Browse Prior Art Database

Image Processing on the Massively Parallel Processor

IP.com Disclosure Number: IPCOM000131579D
Original Publication Date: 1983-Jan-01
Included in the Prior Art Database: 2005-Nov-11
Document File: 7 page(s) / 29K

Publishing Venue

Software Patent Institute

Related People

J. L. Potter: AUTHOR [+3]

Abstract

The speed and power of the MPP promise the development of new image processing techniques -- real-time, time-varying scene analysis, for example, where the sensor interacts with the scene.

This text was extracted from a PDF file.
This is the abbreviated version, containing approximately 15% of the total text.

Page 1 of 7

THIS DOCUMENT IS AN APPROXIMATE REPRESENTATION OF THE ORIGINAL.

This record contains textual material that is copyright ©; 1983 by the Institute of Electrical and Electronics Engineers, Inc. All rights reserved. Contact the IEEE Computer Society http://www.computer.org/ (714-821-8380) for copies of the complete work that was the source of this textual material and for all use beyond that as a record from the SPI Database.

Image Processing on the Massively Parallel Processor

J. L. Potter,

Kent State University

The speed and power of the MPP promise the development of new image processing techniques -- real-time, time-varying scene analysis, for example, where the sensor interacts with the scene.

The MPP, a single instruction, multiple data parallel computer with 16K processors being built for NASA by Goodyear Aerospace, can perform over six billion eightbit adds and 1.8 billion eight-bit multiplies per second. Its SIMD architecture and immense computing power promise to make the MPP an extremely useful and exciting new tool for all types of pattern recognition and image processing applications. The SIMD parallelism can be used to directly calculate 16K statistical pattern recognition results simultaneously. Moreover, the 16K processors can be configured into a two-dimensional array to efficiently extract features from a 128x 128 subimage in parallel. The parallel search capability of SIMD architectures can be used to search recognition and production rules in parallel, thus eliminating the need to sort them. This feature is particularly important if the rules are dynamically changing. Finally, the MPP's computing power and extreme flexibility will allow the development of new techniques for scene analysis -- realtime scene analysis, for example, in which the sensor can interact with the scene as needed.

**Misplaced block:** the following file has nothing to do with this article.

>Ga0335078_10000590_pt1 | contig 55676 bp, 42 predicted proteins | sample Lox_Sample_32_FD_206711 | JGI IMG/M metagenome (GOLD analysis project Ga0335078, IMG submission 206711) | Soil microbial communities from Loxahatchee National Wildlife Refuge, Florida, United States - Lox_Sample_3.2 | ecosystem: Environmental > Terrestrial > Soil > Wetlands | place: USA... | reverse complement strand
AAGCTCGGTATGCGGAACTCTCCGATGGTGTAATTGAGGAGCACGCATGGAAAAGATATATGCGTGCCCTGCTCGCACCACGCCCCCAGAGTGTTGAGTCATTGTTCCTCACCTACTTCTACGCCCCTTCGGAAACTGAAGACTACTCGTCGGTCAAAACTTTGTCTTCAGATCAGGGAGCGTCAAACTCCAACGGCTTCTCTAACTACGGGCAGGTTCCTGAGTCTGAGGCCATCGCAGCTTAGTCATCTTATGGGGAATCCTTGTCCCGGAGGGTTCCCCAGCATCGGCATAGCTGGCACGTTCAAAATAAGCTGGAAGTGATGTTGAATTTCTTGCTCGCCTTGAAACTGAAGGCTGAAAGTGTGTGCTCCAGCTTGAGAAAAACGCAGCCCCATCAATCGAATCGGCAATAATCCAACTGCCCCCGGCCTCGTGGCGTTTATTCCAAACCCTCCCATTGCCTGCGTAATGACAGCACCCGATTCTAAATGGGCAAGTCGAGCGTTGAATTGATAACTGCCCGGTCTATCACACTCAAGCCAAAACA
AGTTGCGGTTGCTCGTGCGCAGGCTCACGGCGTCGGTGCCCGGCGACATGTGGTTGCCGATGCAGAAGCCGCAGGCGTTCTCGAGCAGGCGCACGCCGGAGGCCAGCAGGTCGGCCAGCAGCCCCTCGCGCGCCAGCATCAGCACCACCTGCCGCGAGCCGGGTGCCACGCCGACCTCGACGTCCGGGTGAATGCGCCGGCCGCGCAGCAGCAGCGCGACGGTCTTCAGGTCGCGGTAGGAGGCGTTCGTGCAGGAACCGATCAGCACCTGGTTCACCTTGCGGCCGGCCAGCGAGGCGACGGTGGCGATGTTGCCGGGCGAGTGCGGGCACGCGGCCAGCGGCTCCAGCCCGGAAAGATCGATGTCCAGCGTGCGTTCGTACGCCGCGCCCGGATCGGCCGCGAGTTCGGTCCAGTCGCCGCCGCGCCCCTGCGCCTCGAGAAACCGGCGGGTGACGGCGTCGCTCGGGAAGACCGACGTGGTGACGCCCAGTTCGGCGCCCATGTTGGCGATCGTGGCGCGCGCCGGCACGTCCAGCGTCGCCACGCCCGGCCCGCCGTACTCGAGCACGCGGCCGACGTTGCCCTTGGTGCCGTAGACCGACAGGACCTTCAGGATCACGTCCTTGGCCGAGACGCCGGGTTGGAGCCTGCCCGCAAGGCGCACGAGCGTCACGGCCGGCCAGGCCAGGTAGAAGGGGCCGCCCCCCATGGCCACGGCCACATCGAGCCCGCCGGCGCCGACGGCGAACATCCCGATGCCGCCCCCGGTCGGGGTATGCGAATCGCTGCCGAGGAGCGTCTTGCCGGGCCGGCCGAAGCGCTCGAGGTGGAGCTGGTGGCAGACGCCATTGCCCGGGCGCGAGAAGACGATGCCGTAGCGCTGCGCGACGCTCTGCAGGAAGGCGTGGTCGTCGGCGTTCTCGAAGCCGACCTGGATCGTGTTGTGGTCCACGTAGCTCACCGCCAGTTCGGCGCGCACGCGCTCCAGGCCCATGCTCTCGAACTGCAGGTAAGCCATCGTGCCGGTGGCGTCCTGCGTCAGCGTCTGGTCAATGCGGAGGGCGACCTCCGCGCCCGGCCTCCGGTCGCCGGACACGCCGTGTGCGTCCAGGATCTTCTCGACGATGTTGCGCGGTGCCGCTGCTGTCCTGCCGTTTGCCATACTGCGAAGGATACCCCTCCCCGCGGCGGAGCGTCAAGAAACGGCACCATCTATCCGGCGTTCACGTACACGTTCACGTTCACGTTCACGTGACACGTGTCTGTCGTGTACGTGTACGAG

To support its high computation rate, the MPP has an l/O rate of 320M bytes per second. Table I presents additional statistics on the MPP, and a recent photograph of it appears in Figure 1. Delivery of the MPP was scheduled for December 1982.

Figure 2 shows the organization of the MPP's three basic components: the sequential controller, parallel array, and staging memory. The sequential controller is a high-speed sequential computer with its own internal arithmetic and logical capability. Its primary function is to store and sequence through programs. The MPP's basic cycle rate is 100 ns. The sequential controller is connected to the parallel array by a set of interface registers, which are used to send instructions, parameters, and constants to the parallel array and to pass results back to the sequential controller. The sequential controller also provides the control interface to peripherals and other computers.

The parallel array itself consists of 16K (16,384) microprocessors, designed by Goodyear Aerospace using LSI technology, interconnected in a 128 x 128 configuration. Each instruction sent to the parallel array by the seque...